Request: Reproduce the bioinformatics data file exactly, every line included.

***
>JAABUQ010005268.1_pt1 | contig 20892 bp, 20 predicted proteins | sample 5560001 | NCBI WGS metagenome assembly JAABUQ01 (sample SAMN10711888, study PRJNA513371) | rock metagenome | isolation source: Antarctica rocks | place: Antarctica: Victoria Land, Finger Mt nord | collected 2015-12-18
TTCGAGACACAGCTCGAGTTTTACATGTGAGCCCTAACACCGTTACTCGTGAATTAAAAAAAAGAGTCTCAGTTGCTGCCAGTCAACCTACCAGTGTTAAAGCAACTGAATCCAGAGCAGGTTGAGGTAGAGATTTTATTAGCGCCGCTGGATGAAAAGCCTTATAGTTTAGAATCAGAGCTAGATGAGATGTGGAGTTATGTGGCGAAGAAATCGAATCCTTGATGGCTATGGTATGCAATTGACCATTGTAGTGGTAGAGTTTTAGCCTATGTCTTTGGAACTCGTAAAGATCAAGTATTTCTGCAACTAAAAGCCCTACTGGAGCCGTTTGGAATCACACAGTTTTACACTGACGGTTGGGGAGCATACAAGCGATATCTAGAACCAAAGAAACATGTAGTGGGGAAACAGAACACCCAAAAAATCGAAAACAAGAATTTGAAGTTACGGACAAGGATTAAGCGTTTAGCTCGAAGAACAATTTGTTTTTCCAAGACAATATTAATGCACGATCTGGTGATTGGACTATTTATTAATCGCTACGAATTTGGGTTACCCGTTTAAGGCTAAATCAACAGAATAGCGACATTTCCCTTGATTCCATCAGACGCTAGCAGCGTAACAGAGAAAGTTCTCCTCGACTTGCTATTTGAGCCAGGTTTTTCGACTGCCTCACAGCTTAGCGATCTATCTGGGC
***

>JAABUQ010005268.1_pt1 | contig 20892 bp, 20 predicted proteins | sample 5560001 | NCBI WGS metagenome assembly JAABUQ01 (sample SAMN10711888, study PRJNA513371) | rock metagenome | isolation source: Antarctica rocks | place: Antarctica: Victoria Land, Finger Mt nord | collected 2015-12-18
TTCGAGACACAGCTCGAGTTTTACATGTGAGCCCTAACACCGTTACTCGTGAATTAAAAAAAAGAGTCTCAGTTGCTGCCAGTCAACCTACCAGTGTTAAAGCAACTGAATCCAGAGCAGGTTGAGGTAGAGATTTTATTAGCGCCGCTGGATGAAAAGCCTTATAGTTTAGAATCAGAGCTAGATGAGATGTGGAGTTATGTGGCGAAGAAATCGAATCCTTGATGGCTATGGTATGCAATTGACCATTGTAGTGGTAGAGTTTTAGCCTATGTCTTTGGAACTCGTAAAGATCAAGTATTTCTGCAACTAAAAGCCCTACTGGAGCCGTTTGGAATCACACAGTTTTACACTGACGGTTGGGGAGCATACAAGCGATATCTAGAACCAAAGAAACATGTAGTGGGGAAACAGAACACCCAAAAAATCGAAAACAAGAATTTGAAGTTACGGACAAGGATTAAGCGTTTAGCTCGAAGAACAATTTGTTTTTCCAAGACAATATTAATGCACGATCTGGTGATTGGACTATTTATTAATCGCTACGAATTTGGGTTACCCGTTTAAGGCTAAATCAACAGAATAGCGACATTTCCCTTGATTCCATCAGACGCTAGCAGCGTAACAGAGAAAGTTCTCCTCGACTTGCTATTTGAGCCAGGTTTTTCGACTGCCTCACAGCTTAGCGATCTATCTGGGC